Call for Participation for the 14th biennial Participatory Design Conference

Posted by Jessica on Thursday September 3rd 2015 at 09:05

CALL FOR PARTICIPATION

Join us for the 14th biennial Participatory Design Conference (PDC)
Aarhus, Denmark, 15 – 19 August 2016

http://pdc2016.org/

The Participatory Design Conference (PDC) is a premier venue for presenting research on the direct involvement of people in the design, development, implementation and appropriation of information and communication technology. PDC brings together a multidisciplinary and international group of researchers and practitioners from multiple fields encompassing a wide range of issues that emerge around cooperative design.

Social Spaces @ the PLATE conference (Nottingham Trent University, UK)

Posted by Selina on Thursday June 18th 2015 at 13:09

Today, Social Spaces is at the first international conference to examine Product Lifetimes and the Environment (PLATE), organised by the Nottingham Trent University (UK). This conference aims at reviewing current research on how and why increased product lifetimes have become an important element in resource efficiency, waste reduction and low carbon strategies for sustainability. In the context of sustainability, the conference embraces a multi-disciplinary perspective including design, geography, anthropology, business management, economics, marketing and consumer behaviour, sociology and politics. For more information, see: http://www.ntu.ac.uk/plate_conference/index.html.

At the PLATE conference, we (Katrien Dreessen, Liesbeth Huybrechts & Selina Schepers) are presenting our paper titled ‘Objects are actors too: the ‘hack-a-thing’ workshop series as a case for revising new user-object relationships’.

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MELoDiA: designing an educational music application

Posted by Selina on Monday March 23rd 2015 at 09:09

Our colleagues from CUO wrote the following blogpost on the MELoDiA project. Check it out:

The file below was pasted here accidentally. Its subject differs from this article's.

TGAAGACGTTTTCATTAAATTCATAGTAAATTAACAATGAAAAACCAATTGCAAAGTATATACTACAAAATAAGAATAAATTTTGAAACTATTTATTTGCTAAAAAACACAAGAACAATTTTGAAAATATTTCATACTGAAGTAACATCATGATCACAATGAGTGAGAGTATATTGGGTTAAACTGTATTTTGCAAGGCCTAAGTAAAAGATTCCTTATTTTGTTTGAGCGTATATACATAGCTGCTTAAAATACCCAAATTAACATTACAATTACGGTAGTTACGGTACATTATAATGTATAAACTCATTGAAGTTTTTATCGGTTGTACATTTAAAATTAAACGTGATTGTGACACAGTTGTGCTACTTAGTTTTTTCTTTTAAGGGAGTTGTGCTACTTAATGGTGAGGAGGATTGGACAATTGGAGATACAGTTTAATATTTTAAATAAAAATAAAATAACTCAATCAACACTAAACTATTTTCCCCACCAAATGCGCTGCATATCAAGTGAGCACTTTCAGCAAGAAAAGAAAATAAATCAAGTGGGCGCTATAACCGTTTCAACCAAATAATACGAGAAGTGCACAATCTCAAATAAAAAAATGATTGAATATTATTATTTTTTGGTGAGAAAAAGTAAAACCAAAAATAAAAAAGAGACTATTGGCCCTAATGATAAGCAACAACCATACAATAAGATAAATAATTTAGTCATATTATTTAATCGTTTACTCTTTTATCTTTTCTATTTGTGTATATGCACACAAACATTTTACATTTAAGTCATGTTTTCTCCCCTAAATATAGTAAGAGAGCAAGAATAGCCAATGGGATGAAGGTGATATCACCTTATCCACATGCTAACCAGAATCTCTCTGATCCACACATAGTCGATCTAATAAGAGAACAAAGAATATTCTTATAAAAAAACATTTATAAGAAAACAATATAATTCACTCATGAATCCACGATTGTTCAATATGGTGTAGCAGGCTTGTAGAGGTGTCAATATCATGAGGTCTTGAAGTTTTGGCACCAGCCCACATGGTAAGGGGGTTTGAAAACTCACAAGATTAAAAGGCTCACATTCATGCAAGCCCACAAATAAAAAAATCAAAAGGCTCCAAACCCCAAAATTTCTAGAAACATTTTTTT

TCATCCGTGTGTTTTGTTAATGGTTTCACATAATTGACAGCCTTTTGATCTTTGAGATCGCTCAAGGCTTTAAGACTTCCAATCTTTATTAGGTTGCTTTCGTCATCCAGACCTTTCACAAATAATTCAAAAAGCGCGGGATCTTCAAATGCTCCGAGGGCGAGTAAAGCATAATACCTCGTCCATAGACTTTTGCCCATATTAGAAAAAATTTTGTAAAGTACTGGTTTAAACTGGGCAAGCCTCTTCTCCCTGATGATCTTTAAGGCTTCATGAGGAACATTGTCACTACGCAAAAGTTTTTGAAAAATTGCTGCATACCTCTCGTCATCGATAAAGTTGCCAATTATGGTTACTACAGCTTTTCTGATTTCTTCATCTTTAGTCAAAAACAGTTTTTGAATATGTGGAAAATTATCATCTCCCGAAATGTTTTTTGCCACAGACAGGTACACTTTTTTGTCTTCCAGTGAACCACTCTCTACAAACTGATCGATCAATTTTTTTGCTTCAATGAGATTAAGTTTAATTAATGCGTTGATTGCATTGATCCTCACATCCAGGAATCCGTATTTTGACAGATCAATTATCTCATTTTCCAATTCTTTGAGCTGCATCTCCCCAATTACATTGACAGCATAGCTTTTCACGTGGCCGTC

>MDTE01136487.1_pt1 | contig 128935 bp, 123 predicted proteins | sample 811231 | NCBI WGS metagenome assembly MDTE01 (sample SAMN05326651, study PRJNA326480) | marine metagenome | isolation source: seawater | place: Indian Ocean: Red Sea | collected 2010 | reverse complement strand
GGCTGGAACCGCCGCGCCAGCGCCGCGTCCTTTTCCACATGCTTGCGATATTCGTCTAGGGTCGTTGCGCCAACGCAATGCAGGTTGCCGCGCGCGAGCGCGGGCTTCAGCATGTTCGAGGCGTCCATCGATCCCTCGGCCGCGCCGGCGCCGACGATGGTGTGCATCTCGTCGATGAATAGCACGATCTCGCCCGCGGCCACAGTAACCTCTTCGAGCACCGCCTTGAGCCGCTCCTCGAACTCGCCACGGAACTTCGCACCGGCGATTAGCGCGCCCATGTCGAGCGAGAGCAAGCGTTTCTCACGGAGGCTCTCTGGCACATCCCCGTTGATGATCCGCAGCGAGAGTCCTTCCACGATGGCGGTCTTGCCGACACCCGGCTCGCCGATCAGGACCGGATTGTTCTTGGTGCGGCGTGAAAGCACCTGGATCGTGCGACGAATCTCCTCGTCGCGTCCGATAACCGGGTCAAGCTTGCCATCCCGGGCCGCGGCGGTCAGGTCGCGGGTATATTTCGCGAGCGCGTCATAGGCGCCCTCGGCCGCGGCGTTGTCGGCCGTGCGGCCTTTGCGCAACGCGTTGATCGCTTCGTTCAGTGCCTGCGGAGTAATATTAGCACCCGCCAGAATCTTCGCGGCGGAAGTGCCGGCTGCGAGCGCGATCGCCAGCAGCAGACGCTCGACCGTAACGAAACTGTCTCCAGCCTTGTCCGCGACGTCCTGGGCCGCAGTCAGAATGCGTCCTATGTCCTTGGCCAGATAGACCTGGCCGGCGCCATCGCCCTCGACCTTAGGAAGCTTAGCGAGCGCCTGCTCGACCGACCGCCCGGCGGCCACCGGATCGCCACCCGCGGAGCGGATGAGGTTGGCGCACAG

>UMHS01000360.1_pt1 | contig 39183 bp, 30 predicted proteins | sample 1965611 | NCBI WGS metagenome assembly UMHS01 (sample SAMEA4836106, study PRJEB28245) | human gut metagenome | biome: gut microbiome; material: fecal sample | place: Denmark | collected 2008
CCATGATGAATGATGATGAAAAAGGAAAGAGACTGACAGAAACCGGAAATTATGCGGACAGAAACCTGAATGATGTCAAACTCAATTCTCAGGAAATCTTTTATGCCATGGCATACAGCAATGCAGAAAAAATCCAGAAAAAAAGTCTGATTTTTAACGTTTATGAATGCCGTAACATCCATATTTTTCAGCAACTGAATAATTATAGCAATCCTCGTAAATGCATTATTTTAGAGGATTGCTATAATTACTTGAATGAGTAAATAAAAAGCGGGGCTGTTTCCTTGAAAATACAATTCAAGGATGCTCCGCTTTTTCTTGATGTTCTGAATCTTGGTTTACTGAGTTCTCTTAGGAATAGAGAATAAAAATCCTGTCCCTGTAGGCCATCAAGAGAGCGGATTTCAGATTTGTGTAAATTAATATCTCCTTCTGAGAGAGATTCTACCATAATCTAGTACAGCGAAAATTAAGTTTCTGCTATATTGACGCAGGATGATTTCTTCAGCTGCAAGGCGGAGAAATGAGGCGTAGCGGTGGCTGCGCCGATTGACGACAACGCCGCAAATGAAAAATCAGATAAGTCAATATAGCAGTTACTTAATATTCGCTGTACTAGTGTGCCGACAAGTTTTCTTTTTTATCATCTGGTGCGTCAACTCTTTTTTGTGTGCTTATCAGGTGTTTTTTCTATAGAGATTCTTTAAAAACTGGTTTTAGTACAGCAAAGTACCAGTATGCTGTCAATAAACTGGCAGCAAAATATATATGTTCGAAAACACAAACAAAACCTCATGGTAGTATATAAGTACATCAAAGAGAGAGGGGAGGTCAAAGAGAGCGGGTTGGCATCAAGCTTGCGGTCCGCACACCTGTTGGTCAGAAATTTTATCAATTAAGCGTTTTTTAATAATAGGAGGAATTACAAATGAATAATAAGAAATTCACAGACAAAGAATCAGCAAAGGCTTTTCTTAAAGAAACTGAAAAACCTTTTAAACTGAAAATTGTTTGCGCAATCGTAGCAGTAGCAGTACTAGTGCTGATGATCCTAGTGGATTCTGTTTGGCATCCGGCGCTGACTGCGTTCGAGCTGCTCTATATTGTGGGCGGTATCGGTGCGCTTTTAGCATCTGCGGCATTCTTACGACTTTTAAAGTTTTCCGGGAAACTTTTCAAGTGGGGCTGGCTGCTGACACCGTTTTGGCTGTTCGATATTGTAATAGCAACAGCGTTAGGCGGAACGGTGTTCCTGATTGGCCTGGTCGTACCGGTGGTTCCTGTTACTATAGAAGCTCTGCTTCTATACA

(Image by Niek Kosten)

We are happy to have been part of the MELoDiA design team that delivered a marketable product only months after the end of the project. Just as a record only holds polished songs, a game in the App Store does not reveal the iterations it underwent. Since we are proud of the end result and the research trajectory that led up to it, we want to put the user insights that formed the end product in the spotlight. Drum rolls, please!

From concept…
At the start of the project the research groups SMIT & CUO |Social Spaces, together with the partners, had worked out a concept for an application aimed at children between 8 and 12 years old. We wanted to work towards a mobile game application that provides a fun learning experience to novice music learners while learning to sing. Also, we made use of popular content that fits in with children’s personal music experiences. Furthermore, we aimed to include real-time feedback. Lastly, we wanted to make a game that keeps children motivated while learning, so they would not quit on music.

While the concept was clear to all project partners, we had questions about our targeted end users and music education. Firstly, we did not know what children (aged 8 to 12) with little to no experience with music education expect from music games. Secondly, we had to discover which practices in music education could be translated into a digital learning environment. In order to find answers to these questions we conducted user research with children and music teachers. Ultimately, the insights we gathered informed the design of this new music game.

… to educational music application